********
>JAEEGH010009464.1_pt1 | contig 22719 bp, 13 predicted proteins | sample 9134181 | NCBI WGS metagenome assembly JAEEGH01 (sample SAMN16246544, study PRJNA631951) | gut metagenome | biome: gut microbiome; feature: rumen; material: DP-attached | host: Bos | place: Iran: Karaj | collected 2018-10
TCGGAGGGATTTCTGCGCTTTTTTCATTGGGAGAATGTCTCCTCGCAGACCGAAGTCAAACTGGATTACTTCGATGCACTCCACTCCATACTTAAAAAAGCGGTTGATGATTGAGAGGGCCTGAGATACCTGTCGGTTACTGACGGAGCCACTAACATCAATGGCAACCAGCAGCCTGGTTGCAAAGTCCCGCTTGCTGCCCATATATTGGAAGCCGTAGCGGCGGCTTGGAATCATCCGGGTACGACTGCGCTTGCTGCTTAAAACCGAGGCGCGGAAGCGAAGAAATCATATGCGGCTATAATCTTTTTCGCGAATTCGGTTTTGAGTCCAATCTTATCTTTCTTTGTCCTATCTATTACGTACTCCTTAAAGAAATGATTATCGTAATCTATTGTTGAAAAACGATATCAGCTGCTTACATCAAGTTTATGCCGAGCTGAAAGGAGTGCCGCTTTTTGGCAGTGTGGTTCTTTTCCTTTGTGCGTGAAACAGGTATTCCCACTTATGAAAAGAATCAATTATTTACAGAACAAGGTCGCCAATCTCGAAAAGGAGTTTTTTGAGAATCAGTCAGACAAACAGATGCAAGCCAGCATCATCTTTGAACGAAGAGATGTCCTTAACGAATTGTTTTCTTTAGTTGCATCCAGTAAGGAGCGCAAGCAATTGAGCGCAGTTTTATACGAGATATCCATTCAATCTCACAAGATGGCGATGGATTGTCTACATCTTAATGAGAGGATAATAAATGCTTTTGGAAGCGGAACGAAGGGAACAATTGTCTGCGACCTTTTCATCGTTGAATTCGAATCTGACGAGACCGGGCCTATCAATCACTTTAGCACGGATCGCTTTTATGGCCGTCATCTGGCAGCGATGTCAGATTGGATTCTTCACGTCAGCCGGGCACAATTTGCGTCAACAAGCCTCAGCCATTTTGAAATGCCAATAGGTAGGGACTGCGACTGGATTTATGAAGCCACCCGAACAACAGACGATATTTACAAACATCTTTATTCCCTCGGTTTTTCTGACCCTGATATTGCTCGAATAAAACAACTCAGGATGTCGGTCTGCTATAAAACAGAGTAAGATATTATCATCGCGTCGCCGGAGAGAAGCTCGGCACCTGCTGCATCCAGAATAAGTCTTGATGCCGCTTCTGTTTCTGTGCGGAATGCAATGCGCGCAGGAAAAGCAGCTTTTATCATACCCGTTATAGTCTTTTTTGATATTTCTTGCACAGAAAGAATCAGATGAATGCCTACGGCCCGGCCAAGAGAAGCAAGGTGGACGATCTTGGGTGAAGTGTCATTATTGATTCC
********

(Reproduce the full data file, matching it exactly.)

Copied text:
>JAEEGH010009464.1_pt1 | contig 22719 bp, 13 predicted proteins | sample 9134181 | NCBI WGS metagenome assembly JAEEGH01 (sample SAMN16246544, study PRJNA631951) | gut metagenome | biome: gut microbiome; feature: rumen; material: DP-attached | host: Bos | place: Iran: Karaj | collected 2018-10
TCGGAGGGATTTCTGCGCTTTTTTCATTGGGAGAATGTCTCCTCGCAGACCGAAGTCAAACTGGATTACTTCGATGCACTCCACTCCATACTTAAAAAAGCGGTTGATGATTGAGAGGGCCTGAGATACCTGTCGGTTACTGACGGAGCCACTAACATCAATGGCAACCAGCAGCCTGGTTGCAAAGTCCCGCTTGCTGCCCATATATTGGAAGCCGTAGCGGCGGCTTGGAATCATCCGGGTACGACTGCGCTTGCTGCTTAAAACCGAGGCGCGGAAGCGAAGAAATCATATGCGGCTATAATCTTTTTCGCGAATTCGGTTTTGAGTCCAATCTTATCTTTCTTTGTCCTATCTATTACGTACTCCTTAAAGAAATGATTATCGTAATCTATTGTTGAAAAACGATATCAGCTGCTTACATCAAGTTTATGCCGAGCTGAAAGGAGTGCCGCTTTTTGGCAGTGTGGTTCTTTTCCTTTGTGCGTGAAACAGGTATTCCCACTTATGAAAAGAATCAATTATTTACAGAACAAGGTCGCCAATCTCGAAAAGGAGTTTTTTGAGAATCAGTCAGACAAACAGATGCAAGCCAGCATCATCTTTGAACGAAGAGATGTCCTTAACGAATTGTTTTCTTTAGTTGCATCCAGTAAGGAGCGCAAGCAATTGAGCGCAGTTTTATACGAGATATCCATTCAATCTCACAAGATGGCGATGGATTGTCTACATCTTAATGAGAGGATAATAAATGCTTTTGGAAGCGGAACGAAGGGAACAATTGTCTGCGACCTTTTCATCGTTGAATTCGAATCTGACGAGACCGGGCCTATCAATCACTTTAGCACGGATCGCTTTTATGGCCGTCATCTGGCAGCGATGTCAGATTGGATTCTTCACGTCAGCCGGGCACAATTTGCGTCAACAAGCCTCAGCCATTTTGAAATGCCAATAGGTAGGGACTGCGACTGGATTTATGAAGCCACCCGAACAACAGACGATATTTACAAACATCTTTATTCCCTCGGTTTTTCTGACCCTGATATTGCTCGAATAAAACAACTCAGGATGTCGGTCTGCTATAAAACAGAGTAAGATATTATCATCGCGTCGCCGGAGAGAAGCTCGGCACCTGCTGCATCCAGAATAAGTCTTGATGCCGCTTCTGTTTCTGTGCGGAATGCAATGCGCGCAGGAAAAGCAGCTTTTATCATACCCGTTATAGTCTTTTTTGATATTTCTTGCACAGAAAGAATCAGATGAATGCCTACGGCCCGGCCAAGAGAAGCAAGGTGGACGATCTTGGGTGAAGTGTCATTATTGATTCC